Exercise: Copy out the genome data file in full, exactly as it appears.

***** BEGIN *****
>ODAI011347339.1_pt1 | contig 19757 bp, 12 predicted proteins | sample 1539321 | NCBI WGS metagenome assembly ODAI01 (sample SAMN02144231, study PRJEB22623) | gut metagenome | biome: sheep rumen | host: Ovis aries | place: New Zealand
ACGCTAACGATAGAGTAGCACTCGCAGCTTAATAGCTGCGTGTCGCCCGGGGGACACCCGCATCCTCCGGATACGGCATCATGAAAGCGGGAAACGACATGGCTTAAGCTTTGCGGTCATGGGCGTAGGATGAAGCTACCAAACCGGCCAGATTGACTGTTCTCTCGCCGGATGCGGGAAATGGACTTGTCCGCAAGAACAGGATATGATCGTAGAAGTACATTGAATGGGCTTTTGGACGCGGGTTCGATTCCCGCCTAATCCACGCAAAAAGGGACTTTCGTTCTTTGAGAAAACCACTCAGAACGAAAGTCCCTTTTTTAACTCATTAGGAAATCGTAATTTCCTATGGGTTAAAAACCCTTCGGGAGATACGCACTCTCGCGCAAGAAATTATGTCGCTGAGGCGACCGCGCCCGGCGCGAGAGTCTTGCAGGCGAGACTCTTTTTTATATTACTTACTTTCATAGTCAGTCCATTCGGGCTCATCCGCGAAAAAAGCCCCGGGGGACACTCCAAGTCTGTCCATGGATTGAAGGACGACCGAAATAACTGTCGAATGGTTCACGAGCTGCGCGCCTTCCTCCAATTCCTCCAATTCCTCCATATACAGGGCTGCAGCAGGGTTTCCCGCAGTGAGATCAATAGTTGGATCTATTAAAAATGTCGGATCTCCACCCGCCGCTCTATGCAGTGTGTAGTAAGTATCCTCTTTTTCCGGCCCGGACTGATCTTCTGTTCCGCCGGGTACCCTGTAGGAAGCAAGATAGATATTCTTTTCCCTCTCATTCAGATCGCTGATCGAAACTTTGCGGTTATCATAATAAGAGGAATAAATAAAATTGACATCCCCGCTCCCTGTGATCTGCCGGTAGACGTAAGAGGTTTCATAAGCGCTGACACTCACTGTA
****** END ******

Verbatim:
>ODAI011347339.1_pt1 | contig 19757 bp, 12 predicted proteins | sample 1539321 | NCBI WGS metagenome assembly ODAI01 (sample SAMN02144231, study PRJEB22623) | gut metagenome | biome: sheep rumen | host: Ovis aries | place: New Zealand
ACGCTAACGATAGAGTAGCACTCGCAGCTTAATAGCTGCGTGTCGCCCGGGGGACACCCGCATCCTCCGGATACGGCATCATGAAAGCGGGAAACGACATGGCTTAAGCTTTGCGGTCATGGGCGTAGGATGAAGCTACCAAACCGGCCAGATTGACTGTTCTCTCGCCGGATGCGGGAAATGGACTTGTCCGCAAGAACAGGATATGATCGTAGAAGTACATTGAATGGGCTTTTGGACGCGGGTTCGATTCCCGCCTAATCCACGCAAAAAGGGACTTTCGTTCTTTGAGAAAACCACTCAGAACGAAAGTCCCTTTTTTAACTCATTAGGAAATCGTAATTTCCTATGGGTTAAAAACCCTTCGGGAGATACGCACTCTCGCGCAAGAAATTATGTCGCTGAGGCGACCGCGCCCGGCGCGAGAGTCTTGCAGGCGAGACTCTTTTTTATATTACTTACTTTCATAGTCAGTCCATTCGGGCTCATCCGCGAAAAAAGCCCCGGGGGACACTCCAAGTCTGTCCATGGATTGAAGGACGACCGAAATAACTGTCGAATGGTTCACGAGCTGCGCGCCTTCCTCCAATTCCTCCAATTCCTCCATATACAGGGCTGCAGCAGGGTTTCCCGCAGTGAGATCAATAGTTGGATCTATTAAAAATGTCGGATCTCCACCCGCCGCTCTATGCAGTGTGTAGTAAGTATCCTCTTTTTCCGGCCCGGACTGATCTTCTGTTCCGCCGGGTACCCTGTAGGAAGCAAGATAGATATTCTTTTCCCTCTCATTCAGATCGCTGATCGAAACTTTGCGGTTATCATAATAAGAGGAATAAATAAAATTGACATCCCCGCTCCCTGTGATCTGCCGGTAGACGTAAGAGGTTTCATAAGCGCTGACACTCACTGTA